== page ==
Material and Methods

Seventy samples from HIV-1 seropositive individuals were collected after taking informed consent and the epidemiological data was recorded (Table 1).

Table 1
Age/sex distribution of the cases studied

Ten millilitres of blood from the cubital vein was collected in a sterile tube with acid citrate dextrose (ACD) as anticoagulant. The peripheral blood mononuclear cells (PBMCs) were separated from the whole blood by layering over Ficol-Hypaque in the ratio of 2:1 (Sigma Chemical Co, USA) and centrifuging at 1600 rpm in swing bucket rotor centrifuge for 30 minutes at room temperature. The plasma, was collected separately in the sterile tube. The buffy coat containing the PBMCs was collected in a 15ml conical tube (Costar, USA) and washed thrice with phosphate buffer saline by spinning at 1000 rpm for 10 minutes. Qiaamp blood kits (Qiagen from Genetix) and Nucleospin kits (from Invitrogen) were used to extract DNA from the PBMCs. Nested polymerase chain reaction (PCR) protocol was used to generate sufficient quantities of 0.7- kb amplicon for HMA (Fig. 1). For analysis of the HIV-1 env gene, well-conserved primer sequences were chosen (HMA HIV-1 env subtyping kit, protocol version 3) (Table 2).

Fig. 1
ES7 and ES8 amplified HIV-1 PCR products
Table 2
Nested PCR primers used in amplifying HIV-1 env sequences

Heteroduplexes were formed by mixing 5ml of the sample DNA from the third round PCR with 5ml of the third round PCR product from the analogous fragment of env derived from a reference strains (subtypes A-E) along with one millilitre of HMA annealing buffer (100mM NaCl, 10mM Tris pH 7.2, 2mM EDTA). The mixed PCR products were denatured at 94°C for two minutes in a Tec gene thermocycler (Care Biomedicals) and reannealed quickly on wet ice. Samples were mixed with gel loading dye prior to loading on the gel [10]. Electrophoresis was done using 5% non-denaturing acrylamide gel (using a 30% acrylamide, 0.8% bisacrylamide stock) in TBE buffer, running at 250 volts for three hours and then stained in 0.5x TBE containing 0.7%(w/v) ethidium bromide for one hour prior to visualization. Retarded mobilities of heteroduplexes reflect proportionate nucleotide mismatches between the sample and the reference strain. The sample/reference heteroduplexes, which migrated closest to the corresponding homoduplex, determined the subtype designation (Fig. 2). Homoduplexes, which represent 100% homology, showed fastest mobility in gel.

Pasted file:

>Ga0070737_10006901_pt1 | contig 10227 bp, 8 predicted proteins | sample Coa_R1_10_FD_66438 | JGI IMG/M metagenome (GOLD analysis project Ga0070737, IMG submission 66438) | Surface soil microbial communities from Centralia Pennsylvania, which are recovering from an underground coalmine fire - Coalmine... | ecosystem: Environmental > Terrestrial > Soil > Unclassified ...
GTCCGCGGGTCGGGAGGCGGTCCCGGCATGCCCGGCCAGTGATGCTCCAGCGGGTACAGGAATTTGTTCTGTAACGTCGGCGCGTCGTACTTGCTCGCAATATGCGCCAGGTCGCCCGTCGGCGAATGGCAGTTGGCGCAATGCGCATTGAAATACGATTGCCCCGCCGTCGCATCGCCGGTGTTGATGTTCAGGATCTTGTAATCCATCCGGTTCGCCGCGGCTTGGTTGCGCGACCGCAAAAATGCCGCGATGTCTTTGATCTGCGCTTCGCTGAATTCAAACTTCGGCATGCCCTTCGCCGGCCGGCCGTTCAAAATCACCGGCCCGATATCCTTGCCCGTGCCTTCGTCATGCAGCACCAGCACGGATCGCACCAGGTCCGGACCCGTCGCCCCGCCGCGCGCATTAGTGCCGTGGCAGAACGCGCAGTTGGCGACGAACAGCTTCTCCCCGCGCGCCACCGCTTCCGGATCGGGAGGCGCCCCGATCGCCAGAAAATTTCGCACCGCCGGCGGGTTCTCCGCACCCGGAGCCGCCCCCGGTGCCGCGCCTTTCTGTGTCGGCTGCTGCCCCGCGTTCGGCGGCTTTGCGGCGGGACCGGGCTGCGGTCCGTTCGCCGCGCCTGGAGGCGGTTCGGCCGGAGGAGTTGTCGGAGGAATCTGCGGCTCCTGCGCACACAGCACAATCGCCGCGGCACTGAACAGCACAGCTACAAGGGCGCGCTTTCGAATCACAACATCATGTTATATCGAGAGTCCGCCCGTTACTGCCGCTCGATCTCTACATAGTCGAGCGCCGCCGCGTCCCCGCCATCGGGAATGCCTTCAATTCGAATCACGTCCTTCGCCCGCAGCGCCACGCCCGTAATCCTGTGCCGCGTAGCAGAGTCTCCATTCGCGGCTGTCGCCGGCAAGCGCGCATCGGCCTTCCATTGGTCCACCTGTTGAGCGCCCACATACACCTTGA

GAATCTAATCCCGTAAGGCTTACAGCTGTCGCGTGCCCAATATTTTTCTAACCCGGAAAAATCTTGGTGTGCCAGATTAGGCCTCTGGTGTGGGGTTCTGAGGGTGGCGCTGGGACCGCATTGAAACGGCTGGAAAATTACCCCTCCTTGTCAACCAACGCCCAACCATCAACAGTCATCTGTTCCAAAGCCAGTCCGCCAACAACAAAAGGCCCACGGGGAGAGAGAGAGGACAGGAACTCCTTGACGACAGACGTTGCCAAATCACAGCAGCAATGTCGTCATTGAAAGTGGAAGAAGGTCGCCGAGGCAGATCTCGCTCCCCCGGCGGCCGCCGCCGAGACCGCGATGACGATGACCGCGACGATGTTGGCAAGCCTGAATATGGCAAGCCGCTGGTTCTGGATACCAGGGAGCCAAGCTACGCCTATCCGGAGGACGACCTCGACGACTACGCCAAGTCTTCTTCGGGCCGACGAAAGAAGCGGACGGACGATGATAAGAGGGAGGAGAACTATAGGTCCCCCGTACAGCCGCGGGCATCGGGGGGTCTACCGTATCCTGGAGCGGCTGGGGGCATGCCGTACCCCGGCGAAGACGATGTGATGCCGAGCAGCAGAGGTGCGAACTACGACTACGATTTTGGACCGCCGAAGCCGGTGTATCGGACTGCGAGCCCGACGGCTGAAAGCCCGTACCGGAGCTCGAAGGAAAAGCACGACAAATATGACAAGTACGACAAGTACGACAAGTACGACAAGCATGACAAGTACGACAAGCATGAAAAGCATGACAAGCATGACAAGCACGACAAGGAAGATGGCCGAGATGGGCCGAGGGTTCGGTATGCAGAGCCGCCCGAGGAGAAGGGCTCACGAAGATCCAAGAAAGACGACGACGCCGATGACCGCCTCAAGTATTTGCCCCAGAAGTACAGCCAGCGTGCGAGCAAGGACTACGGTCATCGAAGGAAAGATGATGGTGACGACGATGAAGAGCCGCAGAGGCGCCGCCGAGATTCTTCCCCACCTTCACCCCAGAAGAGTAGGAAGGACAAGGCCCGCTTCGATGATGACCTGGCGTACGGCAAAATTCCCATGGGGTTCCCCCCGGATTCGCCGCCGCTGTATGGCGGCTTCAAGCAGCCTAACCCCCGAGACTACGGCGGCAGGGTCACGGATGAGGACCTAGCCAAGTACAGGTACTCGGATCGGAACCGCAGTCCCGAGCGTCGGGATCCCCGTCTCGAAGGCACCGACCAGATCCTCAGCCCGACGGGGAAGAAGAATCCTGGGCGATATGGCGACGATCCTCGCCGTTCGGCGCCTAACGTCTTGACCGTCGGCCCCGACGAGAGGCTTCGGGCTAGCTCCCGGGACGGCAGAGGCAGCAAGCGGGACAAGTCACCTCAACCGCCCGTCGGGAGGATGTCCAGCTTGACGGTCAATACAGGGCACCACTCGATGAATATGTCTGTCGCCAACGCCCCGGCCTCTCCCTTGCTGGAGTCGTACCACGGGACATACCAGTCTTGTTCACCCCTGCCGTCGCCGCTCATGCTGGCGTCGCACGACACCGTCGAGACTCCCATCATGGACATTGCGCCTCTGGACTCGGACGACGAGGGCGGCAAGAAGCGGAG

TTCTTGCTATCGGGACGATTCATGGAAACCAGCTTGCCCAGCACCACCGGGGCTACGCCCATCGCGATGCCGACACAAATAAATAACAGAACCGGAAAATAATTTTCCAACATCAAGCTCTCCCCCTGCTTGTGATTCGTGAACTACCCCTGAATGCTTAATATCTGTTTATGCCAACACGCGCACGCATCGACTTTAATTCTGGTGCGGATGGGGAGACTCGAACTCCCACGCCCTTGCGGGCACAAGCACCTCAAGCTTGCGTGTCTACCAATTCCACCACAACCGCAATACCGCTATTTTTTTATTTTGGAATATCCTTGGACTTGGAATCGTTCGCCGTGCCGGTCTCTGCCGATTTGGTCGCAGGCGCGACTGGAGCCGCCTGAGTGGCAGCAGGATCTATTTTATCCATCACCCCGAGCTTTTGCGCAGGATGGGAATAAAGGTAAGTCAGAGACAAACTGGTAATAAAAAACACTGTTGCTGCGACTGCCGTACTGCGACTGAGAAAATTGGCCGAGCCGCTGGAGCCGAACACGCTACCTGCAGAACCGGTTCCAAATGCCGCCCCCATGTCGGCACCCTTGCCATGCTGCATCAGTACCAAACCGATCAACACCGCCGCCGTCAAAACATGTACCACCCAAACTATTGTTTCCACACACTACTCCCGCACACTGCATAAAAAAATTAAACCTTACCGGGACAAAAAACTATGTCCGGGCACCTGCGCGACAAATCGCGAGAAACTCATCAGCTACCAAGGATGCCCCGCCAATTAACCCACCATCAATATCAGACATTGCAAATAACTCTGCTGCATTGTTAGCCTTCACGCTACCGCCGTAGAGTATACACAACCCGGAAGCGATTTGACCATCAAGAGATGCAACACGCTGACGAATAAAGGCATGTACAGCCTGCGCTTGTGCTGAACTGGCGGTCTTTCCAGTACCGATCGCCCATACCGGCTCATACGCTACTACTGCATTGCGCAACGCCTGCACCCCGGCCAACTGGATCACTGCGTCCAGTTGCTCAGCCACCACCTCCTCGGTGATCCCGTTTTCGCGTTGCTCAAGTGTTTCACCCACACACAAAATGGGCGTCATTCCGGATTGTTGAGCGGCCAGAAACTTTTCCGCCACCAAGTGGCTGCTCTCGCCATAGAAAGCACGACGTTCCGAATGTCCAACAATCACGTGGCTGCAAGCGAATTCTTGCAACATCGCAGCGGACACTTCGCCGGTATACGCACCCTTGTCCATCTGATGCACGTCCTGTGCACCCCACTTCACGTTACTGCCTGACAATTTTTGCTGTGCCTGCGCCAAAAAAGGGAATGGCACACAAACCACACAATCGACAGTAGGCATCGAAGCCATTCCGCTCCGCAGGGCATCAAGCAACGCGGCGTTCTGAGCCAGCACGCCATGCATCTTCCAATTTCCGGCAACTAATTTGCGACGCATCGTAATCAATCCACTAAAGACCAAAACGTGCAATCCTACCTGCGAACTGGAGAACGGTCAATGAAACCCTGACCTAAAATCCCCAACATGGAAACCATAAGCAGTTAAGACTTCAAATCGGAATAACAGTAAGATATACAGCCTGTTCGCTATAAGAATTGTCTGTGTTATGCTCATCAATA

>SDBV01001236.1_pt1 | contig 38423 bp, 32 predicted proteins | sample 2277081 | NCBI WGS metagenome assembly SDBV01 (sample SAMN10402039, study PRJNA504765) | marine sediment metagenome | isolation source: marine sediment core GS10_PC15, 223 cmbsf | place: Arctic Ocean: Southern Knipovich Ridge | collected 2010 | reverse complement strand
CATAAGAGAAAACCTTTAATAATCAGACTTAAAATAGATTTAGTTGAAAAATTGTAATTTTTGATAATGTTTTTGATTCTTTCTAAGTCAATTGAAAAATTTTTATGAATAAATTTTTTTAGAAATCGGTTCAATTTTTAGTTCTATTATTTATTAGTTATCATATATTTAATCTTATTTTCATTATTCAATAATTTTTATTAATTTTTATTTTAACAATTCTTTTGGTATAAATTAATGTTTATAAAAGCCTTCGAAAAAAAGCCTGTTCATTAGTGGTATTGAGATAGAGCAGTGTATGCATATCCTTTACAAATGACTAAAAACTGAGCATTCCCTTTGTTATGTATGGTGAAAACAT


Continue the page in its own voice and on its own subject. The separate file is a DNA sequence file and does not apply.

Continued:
Fig. 2
Interpretation of heteroduplex gels

The heteroduplex mobility ratio was calculated from the mobility distance of the heteroduplexes and homoduplexes from the well bottom [9].

Heteroduplex Mobility Ratio=Distance from the well bottom to the mid point of the heteroduplex bandsDistance from the well bottom to the mid point of the homoduplex bands


The predominant mode of transmission of HIV-1 in the study was sexual contact. The infection was transmitted by heterosexual route in 60, by blood product in one, by vertical transmission in five and history of transmission was not known /revealed in four (Table 3). The geographical distribution of samples is given in Table 4 and the distribution of HIV-1 subtypes in Table 5. The correlation of subtypes with the modes of transmission reveals that majority acquired HIV-1 infection through heterosexual contact and the predominant HIV-1 subtype was subtype C3, followed by subtype C2, subtype C4, subtype B2 and one case each of homotypic recombinant subtype C2 & C4 and C1& C2 (Fig. 3). Five samples of vertical transmissions were of subtype C3. The only case due to transfusion of blood and blood product was of subtype C3 and four cases with unknown/ undisclosed history were of C3 subtype (Table 3, Table 5).

Fig. 3
Heteroduplex mobility assay
Table 3
Distribution and correlation of subtypes with modes of transmission